“I didn't say that. You can't prove that I said that.There’s nothing wrong with Sapient+, I never said there was anything wrong with Sapient+.”

“Alright. Sorry…”

“Please,” she says, gesturing to my foot. “I’ve had a terrible day. I just want to be left in peace.”

I take pity, removing my foot and turning back to the car. Amber’s eyebrows are almost in her hairline.

“What was that about?” She asks and I just shake my head.

“Who reported this robbery?” I ask, “Not her, right? Someone else.”

“Obviously, Maya. The neighbour. No one reports their own robberies these days.”

“What? Amber, that's the weirdest thing.”

Amber just shrugs.

“It’s like a thing,” she says.

“So when people say ‘crime rates are bottoming out’, then they’re lying. How do we know how much crime is taking place if we’ve got to rely on the goodness of people’s neighbours to report things? When did this start happening, Amber?”

“I don’t know, Maya.” Amber turns, looking at me like I’m mad. “For, like, forever. How long have you been Sapient+? Longer than that. It’s just the way things are. For a detective, you pay zero attention to how the world works.”

Halfway through the day, the radio crackles again. Amber leans forwards, messing with the dial, and suddenly Ripley’s voice echoes out around the small confines of the vehicle.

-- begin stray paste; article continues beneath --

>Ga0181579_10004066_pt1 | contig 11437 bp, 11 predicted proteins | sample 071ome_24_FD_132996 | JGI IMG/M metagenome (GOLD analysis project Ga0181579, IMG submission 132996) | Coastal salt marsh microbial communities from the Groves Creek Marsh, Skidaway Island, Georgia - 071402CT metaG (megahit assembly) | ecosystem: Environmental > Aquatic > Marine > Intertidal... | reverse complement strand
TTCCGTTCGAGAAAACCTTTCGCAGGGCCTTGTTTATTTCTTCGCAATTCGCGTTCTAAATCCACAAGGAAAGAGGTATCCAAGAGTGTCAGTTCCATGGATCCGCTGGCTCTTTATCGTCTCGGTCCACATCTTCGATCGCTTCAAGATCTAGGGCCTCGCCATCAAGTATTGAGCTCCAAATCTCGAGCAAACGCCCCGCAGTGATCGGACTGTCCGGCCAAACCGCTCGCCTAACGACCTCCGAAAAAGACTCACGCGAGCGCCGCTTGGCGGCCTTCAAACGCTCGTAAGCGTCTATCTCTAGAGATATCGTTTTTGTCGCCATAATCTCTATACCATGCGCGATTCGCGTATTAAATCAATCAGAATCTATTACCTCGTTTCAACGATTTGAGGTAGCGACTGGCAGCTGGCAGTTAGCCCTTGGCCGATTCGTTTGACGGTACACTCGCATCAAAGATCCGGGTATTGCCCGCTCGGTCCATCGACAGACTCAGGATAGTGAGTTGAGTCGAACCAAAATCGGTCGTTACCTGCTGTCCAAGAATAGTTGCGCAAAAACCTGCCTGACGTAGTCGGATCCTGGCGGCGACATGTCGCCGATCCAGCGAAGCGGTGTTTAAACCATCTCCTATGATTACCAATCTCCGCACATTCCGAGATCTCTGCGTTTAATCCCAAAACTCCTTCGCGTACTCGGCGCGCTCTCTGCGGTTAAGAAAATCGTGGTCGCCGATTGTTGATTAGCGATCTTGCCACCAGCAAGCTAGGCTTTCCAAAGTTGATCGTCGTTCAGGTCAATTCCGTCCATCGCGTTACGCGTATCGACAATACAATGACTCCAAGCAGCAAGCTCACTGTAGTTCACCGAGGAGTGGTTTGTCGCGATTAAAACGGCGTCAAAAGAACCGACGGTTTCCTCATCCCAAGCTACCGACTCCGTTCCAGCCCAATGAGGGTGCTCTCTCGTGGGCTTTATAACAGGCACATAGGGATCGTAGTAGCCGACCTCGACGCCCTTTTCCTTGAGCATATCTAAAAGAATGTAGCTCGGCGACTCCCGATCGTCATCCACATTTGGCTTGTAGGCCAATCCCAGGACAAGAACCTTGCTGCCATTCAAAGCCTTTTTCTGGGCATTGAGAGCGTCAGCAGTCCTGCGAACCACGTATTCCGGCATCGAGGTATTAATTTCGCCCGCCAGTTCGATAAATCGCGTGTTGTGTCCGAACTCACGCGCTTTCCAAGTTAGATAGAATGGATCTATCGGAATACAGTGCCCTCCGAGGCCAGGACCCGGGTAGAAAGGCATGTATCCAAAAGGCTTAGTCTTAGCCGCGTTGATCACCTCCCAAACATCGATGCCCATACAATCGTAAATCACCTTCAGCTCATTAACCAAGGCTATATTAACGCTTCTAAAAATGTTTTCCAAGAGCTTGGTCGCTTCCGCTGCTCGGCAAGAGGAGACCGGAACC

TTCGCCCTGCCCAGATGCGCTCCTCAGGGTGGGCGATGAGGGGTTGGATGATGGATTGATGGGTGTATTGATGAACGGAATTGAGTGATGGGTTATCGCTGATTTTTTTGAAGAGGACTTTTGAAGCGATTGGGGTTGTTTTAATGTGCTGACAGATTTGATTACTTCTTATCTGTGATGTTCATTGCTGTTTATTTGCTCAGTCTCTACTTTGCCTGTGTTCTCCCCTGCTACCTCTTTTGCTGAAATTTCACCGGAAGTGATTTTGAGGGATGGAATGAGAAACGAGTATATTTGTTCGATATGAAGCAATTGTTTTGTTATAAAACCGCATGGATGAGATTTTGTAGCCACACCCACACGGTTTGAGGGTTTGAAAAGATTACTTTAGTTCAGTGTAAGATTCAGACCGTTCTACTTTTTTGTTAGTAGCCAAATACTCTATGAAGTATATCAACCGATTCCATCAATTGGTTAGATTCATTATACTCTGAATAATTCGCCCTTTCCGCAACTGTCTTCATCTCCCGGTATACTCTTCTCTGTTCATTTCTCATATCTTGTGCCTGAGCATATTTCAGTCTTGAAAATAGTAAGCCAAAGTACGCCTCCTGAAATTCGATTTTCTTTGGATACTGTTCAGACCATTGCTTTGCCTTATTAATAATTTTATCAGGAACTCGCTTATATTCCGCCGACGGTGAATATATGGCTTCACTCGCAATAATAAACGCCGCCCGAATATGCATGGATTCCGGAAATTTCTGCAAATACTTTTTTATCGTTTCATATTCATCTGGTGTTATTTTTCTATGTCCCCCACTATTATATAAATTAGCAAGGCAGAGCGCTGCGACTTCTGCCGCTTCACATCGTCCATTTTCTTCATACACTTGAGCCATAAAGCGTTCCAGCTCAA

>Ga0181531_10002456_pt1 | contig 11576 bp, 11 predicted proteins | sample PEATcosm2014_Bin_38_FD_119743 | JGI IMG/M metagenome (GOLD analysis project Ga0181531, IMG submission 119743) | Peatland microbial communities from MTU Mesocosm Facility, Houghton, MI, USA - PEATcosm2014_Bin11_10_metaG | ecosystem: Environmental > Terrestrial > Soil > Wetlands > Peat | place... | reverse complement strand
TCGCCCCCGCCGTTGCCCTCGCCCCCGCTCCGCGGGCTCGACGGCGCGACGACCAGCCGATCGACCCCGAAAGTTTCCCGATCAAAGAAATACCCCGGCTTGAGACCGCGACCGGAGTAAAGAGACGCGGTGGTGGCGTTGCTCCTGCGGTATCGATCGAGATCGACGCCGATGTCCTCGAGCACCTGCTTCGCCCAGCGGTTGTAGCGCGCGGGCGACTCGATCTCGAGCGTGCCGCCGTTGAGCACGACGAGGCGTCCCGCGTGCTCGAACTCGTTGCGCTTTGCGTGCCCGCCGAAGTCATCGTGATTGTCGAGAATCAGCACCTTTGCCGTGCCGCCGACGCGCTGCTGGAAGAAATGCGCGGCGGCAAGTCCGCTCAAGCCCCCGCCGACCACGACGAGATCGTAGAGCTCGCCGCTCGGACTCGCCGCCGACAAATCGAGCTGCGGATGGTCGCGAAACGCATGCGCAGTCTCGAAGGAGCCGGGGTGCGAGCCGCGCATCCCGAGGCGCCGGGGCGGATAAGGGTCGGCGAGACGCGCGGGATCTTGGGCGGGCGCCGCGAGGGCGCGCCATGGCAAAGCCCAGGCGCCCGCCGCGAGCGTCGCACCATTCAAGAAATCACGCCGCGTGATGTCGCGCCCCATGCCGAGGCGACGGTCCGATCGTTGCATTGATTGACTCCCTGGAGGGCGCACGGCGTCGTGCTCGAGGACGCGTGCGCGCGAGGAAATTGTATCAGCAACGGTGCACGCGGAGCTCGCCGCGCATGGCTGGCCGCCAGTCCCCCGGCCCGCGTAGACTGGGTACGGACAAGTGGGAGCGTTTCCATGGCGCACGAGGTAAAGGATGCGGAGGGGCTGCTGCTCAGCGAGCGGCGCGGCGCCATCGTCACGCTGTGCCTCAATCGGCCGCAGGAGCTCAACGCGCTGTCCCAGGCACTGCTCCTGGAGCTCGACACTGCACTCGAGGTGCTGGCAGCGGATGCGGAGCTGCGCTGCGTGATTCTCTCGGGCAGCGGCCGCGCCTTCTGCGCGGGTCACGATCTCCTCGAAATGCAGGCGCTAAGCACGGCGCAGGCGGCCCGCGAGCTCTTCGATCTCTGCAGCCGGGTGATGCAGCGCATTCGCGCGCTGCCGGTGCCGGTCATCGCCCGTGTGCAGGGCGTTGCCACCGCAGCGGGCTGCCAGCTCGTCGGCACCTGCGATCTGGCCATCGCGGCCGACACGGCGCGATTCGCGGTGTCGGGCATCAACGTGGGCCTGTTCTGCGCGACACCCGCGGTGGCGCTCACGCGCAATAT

“Get back here right now,” he says and immediately clicks off, filling the speakers with static.

Amber looks up at me.

“Shit,” she says. “Are we in trouble?”

“Don’t know about you,” I say, “but I definitely am.”

In all my years on the force, I’ve never heard Ripley get on the radio. Not once.

Amber takes us back to the station without hesitation. She draws to a stop outside the backdoors and as I get out, slamming the car door behind me, she grabs my arm.

“I hope you get out alive,” she says, eyes brimming with sincerity, “but if you don’t, it was great knowing you.”

I throw a hand to my heart.

“I have but one final wish,” I say. “Will you look after Alex for me? He can’t function alone, he’s pathetic.”

“Trust me, Maya. Nothing would give me greater pleasure.”

She laughs, punching my shoulder playfully, and disappears down into the locker rooms. I don’t blame her. If she can just assume I’m the only one in trouble, keeping out of the way until Ripley’s done, he’ll probably forget about her. If she slinks in guiltily at my side, he’ll just include her in his tirade, regardless of whether or not he meant to originally.

I open the door to the station somewhat hesitantly. Ripley’s there waiting, arms folded, face red, and I throw him a guilty smile. He just shakes his head.

“Don’t start, Kurtis,” he growls.

“Sorry?” I hazard, confused.

Ripley’s eyes narrow furiously. For a second longer, he stares at me, eyes bulging, and then with an exasperated sigh, he storms back into his office. I make to follow him but he slams the door with an almighty bang, glaring at me one final time through the glass, and drops the blinds. I just stand there, alone on the station floor, while everyone stares.

“What just happened?” I ask, directing the question to the room in general.

Before anyone has the time to answer, Docklen arrives. He’s practically skipping, eyes brimming with glee, and I suddenly realise who might really be at fault here.